Bureau Of National Affairs
Hearing Officer Ousts Chicago Laborers
After Finding They Were Mob Associates
By Michael Bologna
January 16, 2001
CHICAGO--A hearing officer of the Laborers' International Union of North America has permanently barred three Chicago labor officials, finding that the men were trusted members of organized crime and used their union positions to achieve Mafia objectives.
The Jan. 10 ruling by Independent Hearing Officer Peter F. Vaira ends the Caruso family's long-standing control over two union locals and the Chicago District Council of LIUNA, which administers the pension, training, and health-welfare funds of 21 union locals in Chicago.
The ruling permanently ousts: Bruno Caruso, the business manager of Local 1001 and the former president and business manager of the CDC; Frank "Toots" Caruso Jr., a member of Local 1006 and the former president and business manager of the local; and Leo Caruso, the president and business manager of Local 1006. Bruno and Frank Caruso are brothers and Leo is their first cousin.
Testimony from federal and local law enforcement officials, former mob associates, and organized crime informants in the witness protection program helped Vaira conclude that the three men were "associates" of the Mafia, which is known in Chicago as the "Outfit."
"The totality of the circumstances of this record present a closely intertwined body of corroborative evidence that proves by a preponderance of the evidence that Frank Caruso, Leo Caruso and Bruno Caruso are trusted associates of the Chicago Outfit," Vaira wrote in his 122-page decision.
The ruling represents an ungraceful end to the union career of Bruno Caruso, who once aspired to the general presidency of the Laborers. In the union's first direct election of union officers in 1996, Bruno Caruso ran a campaign against then General President Arthur Coia. Coia beat Bruno Caruso by garnering 67 percent of the votes.
His career suffered another set back in 1998 when the international union slapped a trusteeship on the CDC because of mob control of the council. The trusteeship removed Bruno Caruso as the CDC's president and business manager (27 DLR A-9, 2/10/98).
The ruling was a shutout for the Office of the General Executive Board Attorney, the internal union mechanism set up at the direction of the Department of Justice to prosecute misconduct by union members. Robert D. Luskin, LIUNA's General Executive Board attorney and in-house prosecutor, brought 15 separate disciplinary charges against the three men on March 3, 1999 (86 DLR A-8, 5/5/99).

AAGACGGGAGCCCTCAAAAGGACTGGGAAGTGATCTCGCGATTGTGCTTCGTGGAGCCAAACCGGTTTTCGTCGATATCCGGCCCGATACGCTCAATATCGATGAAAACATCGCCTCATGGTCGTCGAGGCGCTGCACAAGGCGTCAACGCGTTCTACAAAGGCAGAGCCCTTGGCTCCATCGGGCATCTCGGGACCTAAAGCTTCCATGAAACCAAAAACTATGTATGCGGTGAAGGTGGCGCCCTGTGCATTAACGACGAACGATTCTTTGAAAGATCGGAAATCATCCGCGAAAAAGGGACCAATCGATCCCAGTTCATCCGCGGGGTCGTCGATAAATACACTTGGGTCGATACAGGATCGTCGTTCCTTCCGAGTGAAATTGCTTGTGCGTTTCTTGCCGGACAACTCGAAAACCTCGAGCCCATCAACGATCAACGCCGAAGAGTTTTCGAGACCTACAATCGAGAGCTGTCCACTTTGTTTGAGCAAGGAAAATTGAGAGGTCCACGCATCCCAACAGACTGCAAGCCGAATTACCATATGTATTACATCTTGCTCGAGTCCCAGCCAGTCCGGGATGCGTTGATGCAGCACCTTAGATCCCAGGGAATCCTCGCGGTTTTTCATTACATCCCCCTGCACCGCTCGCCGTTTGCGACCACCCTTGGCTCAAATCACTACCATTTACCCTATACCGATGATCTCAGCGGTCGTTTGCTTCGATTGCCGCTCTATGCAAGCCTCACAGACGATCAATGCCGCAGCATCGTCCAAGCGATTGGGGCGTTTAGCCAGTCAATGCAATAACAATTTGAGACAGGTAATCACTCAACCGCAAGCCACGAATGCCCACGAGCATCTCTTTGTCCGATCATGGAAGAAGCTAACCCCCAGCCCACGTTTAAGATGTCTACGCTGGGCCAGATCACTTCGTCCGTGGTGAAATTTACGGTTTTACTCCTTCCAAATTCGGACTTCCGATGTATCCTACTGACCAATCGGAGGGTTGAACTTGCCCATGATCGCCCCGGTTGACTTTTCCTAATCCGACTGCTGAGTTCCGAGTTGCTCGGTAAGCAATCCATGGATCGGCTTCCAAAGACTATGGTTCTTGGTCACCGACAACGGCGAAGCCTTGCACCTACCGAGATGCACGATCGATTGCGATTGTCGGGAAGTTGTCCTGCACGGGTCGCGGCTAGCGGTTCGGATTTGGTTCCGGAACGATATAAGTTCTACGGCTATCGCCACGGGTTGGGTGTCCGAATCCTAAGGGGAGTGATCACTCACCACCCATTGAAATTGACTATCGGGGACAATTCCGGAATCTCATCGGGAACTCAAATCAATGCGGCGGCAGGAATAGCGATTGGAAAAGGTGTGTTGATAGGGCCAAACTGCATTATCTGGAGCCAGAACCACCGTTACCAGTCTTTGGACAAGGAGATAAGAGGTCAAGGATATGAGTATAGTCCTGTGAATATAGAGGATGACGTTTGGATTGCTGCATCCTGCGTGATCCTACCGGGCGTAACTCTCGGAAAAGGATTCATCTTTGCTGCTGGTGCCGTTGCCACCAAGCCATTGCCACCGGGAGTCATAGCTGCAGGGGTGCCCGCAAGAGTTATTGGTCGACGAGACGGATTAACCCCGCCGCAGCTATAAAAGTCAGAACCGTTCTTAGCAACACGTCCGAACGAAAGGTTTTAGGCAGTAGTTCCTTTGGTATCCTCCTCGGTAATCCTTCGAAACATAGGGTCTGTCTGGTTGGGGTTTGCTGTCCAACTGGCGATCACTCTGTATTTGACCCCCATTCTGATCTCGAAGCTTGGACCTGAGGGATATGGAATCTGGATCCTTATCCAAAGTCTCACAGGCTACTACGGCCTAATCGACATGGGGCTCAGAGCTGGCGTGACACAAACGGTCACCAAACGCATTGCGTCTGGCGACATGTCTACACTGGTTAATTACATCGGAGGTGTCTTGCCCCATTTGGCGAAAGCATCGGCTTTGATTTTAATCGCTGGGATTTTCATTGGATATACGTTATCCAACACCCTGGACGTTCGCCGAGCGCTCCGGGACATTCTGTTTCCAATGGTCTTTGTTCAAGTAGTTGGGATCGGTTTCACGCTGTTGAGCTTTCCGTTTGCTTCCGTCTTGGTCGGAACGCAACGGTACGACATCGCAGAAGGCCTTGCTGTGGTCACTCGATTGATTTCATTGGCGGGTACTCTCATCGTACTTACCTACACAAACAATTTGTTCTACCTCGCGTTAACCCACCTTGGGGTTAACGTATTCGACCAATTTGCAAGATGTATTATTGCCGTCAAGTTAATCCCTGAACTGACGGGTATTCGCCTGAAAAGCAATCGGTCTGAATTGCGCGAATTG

Vaira affirmed the GEB's allegations on all 15 charges. Charges had also been leveled at James DiForti, the former secretary-treasurer of Local 5. Luskin, however, requested that charges against DiForti be dismissed after he died in jail last year while awaiting trial for murder.
Luskin said he was pleased that all recommended charges were adopted by the independent hearing officer. "We've been working hard for six years to rid LIUNA of organized crime corruption. This is a major accomplishment in that process," he said.
Vaira found the Carusos each violated five elements of the union's constitution and Ethics and Disciplinary Procedure. Vaira specifically found that the GEB attorney had demonstrated by a preponderance of evidence that the Carusos:
are associates of organized crime;
knowingly associated with members of organized crime and this association related to the affairs of the union;
violated their duty of loyalty to the union by failing to investigate or eradicate organized crime's influence;
permitted members and associates of organized crime to exercise control and influence over union entities resulting in a failure of the democratic process;
and, failed in their constitutional duties to ensure that the union's affairs and business are properly conducted.
The ruling lays out the three men's long association with known organized crime figures in Chicago for more than 40 years, beginning with Frank "Skids" Caruso Sr.--the father of Bruno and Frank Caruso and uncle of Leo Caruso. The senior Caruso was the boss of the Outfit's so-called "26th Street Crew."
Hearing testimony also brought out witnesses who testified that the Carusos not only associated with the upper echelons of the Outfit, but they participated in the mob's illegal gambling, burglary, and loan sharking schemes.
Vaira's opinion permanently revokes the Carusos membership in the union, and he barred the men from holding any office or employment with the union or any of its affiliated entities or funds.
Allan A. Ackerman, the Chicago attorney who represented Bruno Caruso in the matter, called the ruling "unfair, unflattering, and flat out wrong." He said Bruno Caruso intends to appeal the ruling to LIUNA's appellate officer W. Neil Eggleston. Ackerman said all three Carusos were victims of ethnic stereotypes.
"It is truly remarkable in this day and age that just because you have an Italian-American heritage and you come from a certain neighborhood in Chicago that may have spawned some unsavory individuals, you can be painted or tarnished with that information," Ackerman said.
By Michael Bologna
Copyright © 2001 by The Bureau of National Affairs, Inc., Washington D.C.